• by feelafel (228034) on Thursday March 12, 2009 @12:16PM (#27168397) Homepage

    Hey everyone - glad you're excited about the new beta, we're pretty excited to release it. We actually haven't finished the QA on the download page, the update snippets, etc, yet. What you're seeing here is that last night we started sending out the final bits to our mirror network. So yes, you could go get it directly off the FTP servers, but that can overload mirrors and make it hard for other people to download it.

    We'd prefer if you waited a few hours until about 2pm PDT when we'll be ready to update:

    http://www.mozilla.com/firefox/all-beta.html [mozilla.com]

    which uses our mirror-rotation script to ease the load of downloads.

    Mike Beltzner
    Director of Firefox Development

    • Mod up! I can wait a few hours for the awesomeness.
    • Re: (Score:2, Funny)

      by hattig (47930)

      PDT - is that Pre-Download Tension?

      I'm sure it's building up here. Some geeks might have to take the afternoon off work because of it.

    • Re: (Score:2, Informative)

      by TheUni (1007895)

      This link works, and seems to use the rotation script so I hope I'm not making things worse:

      http://www.mozilla.com/en-US/products/download.html?product=firefox-3.1b3&os=linux&lang=en-US [mozilla.com]

      (insert your OS of choice in the link)

      TheUni

    • Hi! That's good, but i'm afraid i have to be annoying now.

      2 years ago, there were rumours floating around that "Firefox 3 will release official .msi files for enterprise deployment." 3.0.7.. or 3.1... or 3.5... is here now, and the only source for central management i can readily access are third-party packagers.

      Some provide this free - tho rebranded - and others charge for the service. There are of course also commercial solutions to build my own packages. Any of them, especially the free ones, release

    • Re: (Score:3, Informative)

      by feelafel (228034)

      We released early - go get it.

  • by sam0737 (648914) <samNO@SPAMchowchi.com> on Thursday March 12, 2009 @12:33PM (#27168663)

    Finally..finally!

    Now I think I an transcode my snapshot video footage into a format that I don't have to worry about for ...at next 5-10 years.

  • Here's the feature I want: bug fixes! Everytime I turn around there's a new Firefox packed full of new features I don't need. I wondering how rock solid it could be if they spent half that energy on fixing bugs. No new features until the bug queue is empty!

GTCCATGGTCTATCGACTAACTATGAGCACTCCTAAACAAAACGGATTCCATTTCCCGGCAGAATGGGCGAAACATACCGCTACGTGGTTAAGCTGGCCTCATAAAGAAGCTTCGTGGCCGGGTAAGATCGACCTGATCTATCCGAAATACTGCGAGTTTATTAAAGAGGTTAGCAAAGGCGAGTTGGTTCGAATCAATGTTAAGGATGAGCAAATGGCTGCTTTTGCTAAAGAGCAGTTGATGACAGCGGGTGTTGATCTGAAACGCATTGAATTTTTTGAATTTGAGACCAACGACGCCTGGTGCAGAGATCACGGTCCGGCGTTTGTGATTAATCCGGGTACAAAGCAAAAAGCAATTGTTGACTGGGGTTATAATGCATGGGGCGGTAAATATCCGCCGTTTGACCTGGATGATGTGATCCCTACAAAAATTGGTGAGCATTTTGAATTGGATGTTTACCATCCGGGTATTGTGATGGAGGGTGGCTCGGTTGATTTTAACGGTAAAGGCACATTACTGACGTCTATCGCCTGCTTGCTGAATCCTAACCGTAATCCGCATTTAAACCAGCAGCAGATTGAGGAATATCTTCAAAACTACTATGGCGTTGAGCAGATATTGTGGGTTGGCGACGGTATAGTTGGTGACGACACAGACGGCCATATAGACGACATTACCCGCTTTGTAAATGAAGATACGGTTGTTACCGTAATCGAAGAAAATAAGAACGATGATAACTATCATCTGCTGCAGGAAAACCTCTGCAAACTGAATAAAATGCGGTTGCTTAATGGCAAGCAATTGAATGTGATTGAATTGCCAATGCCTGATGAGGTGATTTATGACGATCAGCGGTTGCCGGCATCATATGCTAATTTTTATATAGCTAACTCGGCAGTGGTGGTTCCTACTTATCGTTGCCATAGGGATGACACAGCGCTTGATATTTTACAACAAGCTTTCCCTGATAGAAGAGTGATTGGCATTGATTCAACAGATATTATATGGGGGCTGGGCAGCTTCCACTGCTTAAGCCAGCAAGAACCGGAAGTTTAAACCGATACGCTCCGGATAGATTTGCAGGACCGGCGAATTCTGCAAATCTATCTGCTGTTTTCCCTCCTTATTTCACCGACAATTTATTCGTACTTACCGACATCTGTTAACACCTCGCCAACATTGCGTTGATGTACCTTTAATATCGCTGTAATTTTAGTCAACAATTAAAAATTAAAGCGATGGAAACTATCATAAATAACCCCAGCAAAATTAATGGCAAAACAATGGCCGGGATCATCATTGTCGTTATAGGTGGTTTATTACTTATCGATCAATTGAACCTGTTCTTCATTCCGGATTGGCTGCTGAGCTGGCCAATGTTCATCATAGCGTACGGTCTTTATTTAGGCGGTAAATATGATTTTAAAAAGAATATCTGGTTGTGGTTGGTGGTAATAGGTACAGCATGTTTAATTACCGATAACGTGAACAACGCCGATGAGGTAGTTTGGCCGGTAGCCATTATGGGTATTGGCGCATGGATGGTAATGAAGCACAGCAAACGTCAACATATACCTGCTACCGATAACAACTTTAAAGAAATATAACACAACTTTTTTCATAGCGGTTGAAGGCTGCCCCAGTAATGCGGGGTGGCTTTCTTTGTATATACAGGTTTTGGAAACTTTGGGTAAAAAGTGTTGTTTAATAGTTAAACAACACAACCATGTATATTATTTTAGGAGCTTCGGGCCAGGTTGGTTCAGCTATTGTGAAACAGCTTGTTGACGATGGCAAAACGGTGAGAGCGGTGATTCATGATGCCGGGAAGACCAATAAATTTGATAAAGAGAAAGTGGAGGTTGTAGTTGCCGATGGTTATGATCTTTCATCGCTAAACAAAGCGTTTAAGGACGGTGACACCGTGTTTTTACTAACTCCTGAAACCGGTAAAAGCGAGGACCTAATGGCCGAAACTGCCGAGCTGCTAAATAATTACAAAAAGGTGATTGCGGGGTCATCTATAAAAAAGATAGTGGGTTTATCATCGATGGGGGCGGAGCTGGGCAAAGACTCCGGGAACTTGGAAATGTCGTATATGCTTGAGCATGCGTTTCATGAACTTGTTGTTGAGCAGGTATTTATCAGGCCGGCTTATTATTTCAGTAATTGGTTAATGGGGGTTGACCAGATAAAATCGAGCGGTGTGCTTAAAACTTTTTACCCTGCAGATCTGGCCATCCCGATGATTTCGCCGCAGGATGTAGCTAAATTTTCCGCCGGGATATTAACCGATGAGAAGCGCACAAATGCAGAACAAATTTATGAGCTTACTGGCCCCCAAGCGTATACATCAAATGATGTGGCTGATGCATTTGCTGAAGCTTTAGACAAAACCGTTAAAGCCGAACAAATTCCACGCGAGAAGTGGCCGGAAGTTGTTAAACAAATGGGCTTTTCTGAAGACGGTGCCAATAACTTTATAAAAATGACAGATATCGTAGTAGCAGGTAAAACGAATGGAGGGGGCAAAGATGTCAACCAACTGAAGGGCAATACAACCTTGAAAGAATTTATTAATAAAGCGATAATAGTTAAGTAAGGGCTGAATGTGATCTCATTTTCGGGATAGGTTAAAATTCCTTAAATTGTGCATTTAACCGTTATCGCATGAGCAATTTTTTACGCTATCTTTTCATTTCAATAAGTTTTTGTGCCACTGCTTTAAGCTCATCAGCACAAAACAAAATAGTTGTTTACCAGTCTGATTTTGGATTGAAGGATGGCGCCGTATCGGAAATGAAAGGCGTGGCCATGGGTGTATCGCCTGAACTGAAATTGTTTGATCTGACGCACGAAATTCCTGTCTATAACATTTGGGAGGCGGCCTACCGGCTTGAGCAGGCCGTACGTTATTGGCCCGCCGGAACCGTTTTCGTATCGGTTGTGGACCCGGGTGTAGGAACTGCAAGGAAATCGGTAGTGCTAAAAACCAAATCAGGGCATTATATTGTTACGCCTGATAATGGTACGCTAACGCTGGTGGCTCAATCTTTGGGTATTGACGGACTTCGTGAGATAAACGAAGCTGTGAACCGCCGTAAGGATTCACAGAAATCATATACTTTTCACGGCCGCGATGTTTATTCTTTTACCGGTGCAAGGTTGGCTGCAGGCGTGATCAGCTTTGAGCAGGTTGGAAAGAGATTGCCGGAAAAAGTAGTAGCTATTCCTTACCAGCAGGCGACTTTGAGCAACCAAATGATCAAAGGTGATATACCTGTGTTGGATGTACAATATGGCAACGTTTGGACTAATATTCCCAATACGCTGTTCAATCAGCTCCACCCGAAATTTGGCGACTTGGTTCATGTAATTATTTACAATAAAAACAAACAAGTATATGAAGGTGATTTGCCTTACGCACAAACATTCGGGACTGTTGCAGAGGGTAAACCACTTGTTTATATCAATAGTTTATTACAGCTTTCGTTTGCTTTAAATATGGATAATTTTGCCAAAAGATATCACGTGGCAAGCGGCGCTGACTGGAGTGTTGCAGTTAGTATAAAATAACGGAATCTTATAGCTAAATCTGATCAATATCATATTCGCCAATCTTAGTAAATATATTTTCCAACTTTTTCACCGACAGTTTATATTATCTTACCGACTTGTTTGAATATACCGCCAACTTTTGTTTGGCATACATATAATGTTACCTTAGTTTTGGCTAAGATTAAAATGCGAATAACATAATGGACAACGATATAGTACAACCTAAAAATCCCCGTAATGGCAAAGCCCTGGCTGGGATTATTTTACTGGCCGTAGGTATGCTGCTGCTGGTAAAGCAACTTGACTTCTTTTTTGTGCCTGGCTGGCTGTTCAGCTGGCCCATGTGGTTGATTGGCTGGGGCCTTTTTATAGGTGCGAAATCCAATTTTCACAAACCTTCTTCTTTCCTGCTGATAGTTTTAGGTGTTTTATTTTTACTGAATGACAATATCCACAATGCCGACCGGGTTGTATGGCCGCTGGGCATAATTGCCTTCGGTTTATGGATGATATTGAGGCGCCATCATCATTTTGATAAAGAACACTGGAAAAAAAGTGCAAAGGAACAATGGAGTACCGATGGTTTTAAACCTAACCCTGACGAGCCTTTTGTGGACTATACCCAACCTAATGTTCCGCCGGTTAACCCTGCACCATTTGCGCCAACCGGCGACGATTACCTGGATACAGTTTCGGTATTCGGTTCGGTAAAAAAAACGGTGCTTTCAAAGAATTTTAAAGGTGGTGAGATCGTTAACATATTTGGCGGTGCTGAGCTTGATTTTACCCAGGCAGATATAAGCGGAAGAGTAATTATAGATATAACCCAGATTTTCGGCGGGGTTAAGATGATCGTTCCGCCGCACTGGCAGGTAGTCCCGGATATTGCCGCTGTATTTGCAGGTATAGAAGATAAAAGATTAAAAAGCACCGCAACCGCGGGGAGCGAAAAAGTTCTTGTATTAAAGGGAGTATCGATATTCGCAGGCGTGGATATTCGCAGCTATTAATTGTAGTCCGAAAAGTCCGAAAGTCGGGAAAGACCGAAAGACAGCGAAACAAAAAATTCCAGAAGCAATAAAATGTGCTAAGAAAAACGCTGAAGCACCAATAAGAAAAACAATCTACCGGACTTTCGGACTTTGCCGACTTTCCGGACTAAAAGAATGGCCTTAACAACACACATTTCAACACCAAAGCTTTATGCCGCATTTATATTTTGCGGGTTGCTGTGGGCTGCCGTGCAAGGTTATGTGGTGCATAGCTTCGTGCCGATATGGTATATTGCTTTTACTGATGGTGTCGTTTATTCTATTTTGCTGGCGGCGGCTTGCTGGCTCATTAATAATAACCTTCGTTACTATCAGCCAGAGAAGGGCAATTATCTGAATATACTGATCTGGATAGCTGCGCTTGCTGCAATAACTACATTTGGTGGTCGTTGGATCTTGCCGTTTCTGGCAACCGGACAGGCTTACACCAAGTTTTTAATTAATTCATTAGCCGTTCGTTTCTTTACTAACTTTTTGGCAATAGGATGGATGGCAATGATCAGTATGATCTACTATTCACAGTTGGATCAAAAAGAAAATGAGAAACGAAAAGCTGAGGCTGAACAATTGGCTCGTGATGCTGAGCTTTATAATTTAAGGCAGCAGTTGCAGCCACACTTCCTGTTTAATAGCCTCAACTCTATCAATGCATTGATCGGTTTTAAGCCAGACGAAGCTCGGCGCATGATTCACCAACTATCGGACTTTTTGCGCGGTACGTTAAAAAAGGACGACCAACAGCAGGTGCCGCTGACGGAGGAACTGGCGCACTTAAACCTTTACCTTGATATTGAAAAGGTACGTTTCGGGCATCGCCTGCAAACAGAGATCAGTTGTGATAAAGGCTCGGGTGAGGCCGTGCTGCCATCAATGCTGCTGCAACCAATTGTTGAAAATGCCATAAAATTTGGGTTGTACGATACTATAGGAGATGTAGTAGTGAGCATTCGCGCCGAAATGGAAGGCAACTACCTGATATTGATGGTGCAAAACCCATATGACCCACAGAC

• Couldn't they provide 64bit binaries? That would be very useful, at least to me...

  • I use Firefox on Linux as my primary browser. I'm having a huge problem with random slowdowns, however. It seems to be fairly random, exacerbated when multiple tabs are open, and possibly related to Flash. When the slowdowns start occuring Firefox will start eating 99% of CPU and become unresponsive. A strace will show dozens of gettimeofday() calls every second.

    A google search for "firefox getttimeofday" will show many people with similar problems.

    This is on CentOS 5.2 with the latest packaged firefox...

    An

    • See bug 273310 [mozilla.org] (not that there's much there to help)
    • by david.given (6740)

      I use Firefox on Linux as my primary browser. I'm having a huge problem with random slowdowns, however. It seems to be fairly random, exacerbated when multiple tabs are open, and possibly related to Flash. When the slowdowns start occuring Firefox will start eating 99% of CPU and become unresponsive. A strace will show dozens of gettimeofday() calls every second.

      I had something similar to this and managed to fix it by changing my X configuration --- either from EXA acceleration to XAA acceleration or vice v

  • by justinlindh (1016121) on Thursday March 12, 2009 @04:00PM (#27172063)

    My interest in the new Firefox betas is its official support of cross-site HTTP requests (documented at https://developer.mozilla.org/En/HTTP_access_control [mozilla.org]). It's following the new W3C spec (http://dev.w3.org/2006/waf/access-control/) for allowing the XmlHttpRequest to communicate with an external domain without the use of the filthy "script get" hacks. I've just spent some time implementing a proof-of-concept for this stuff, and am impressed with how well it works. It even allows POST requests so you're not limited by the usual GET length limits.

    It does require server-side modifications, but they're mostly simple.

    I see this as the best new feature of Firefox and plan on adding support for this method of XHR into my applications, with failover to the old "script get" stuff. I only hope that other browsers also embrace this new functionality in the near future.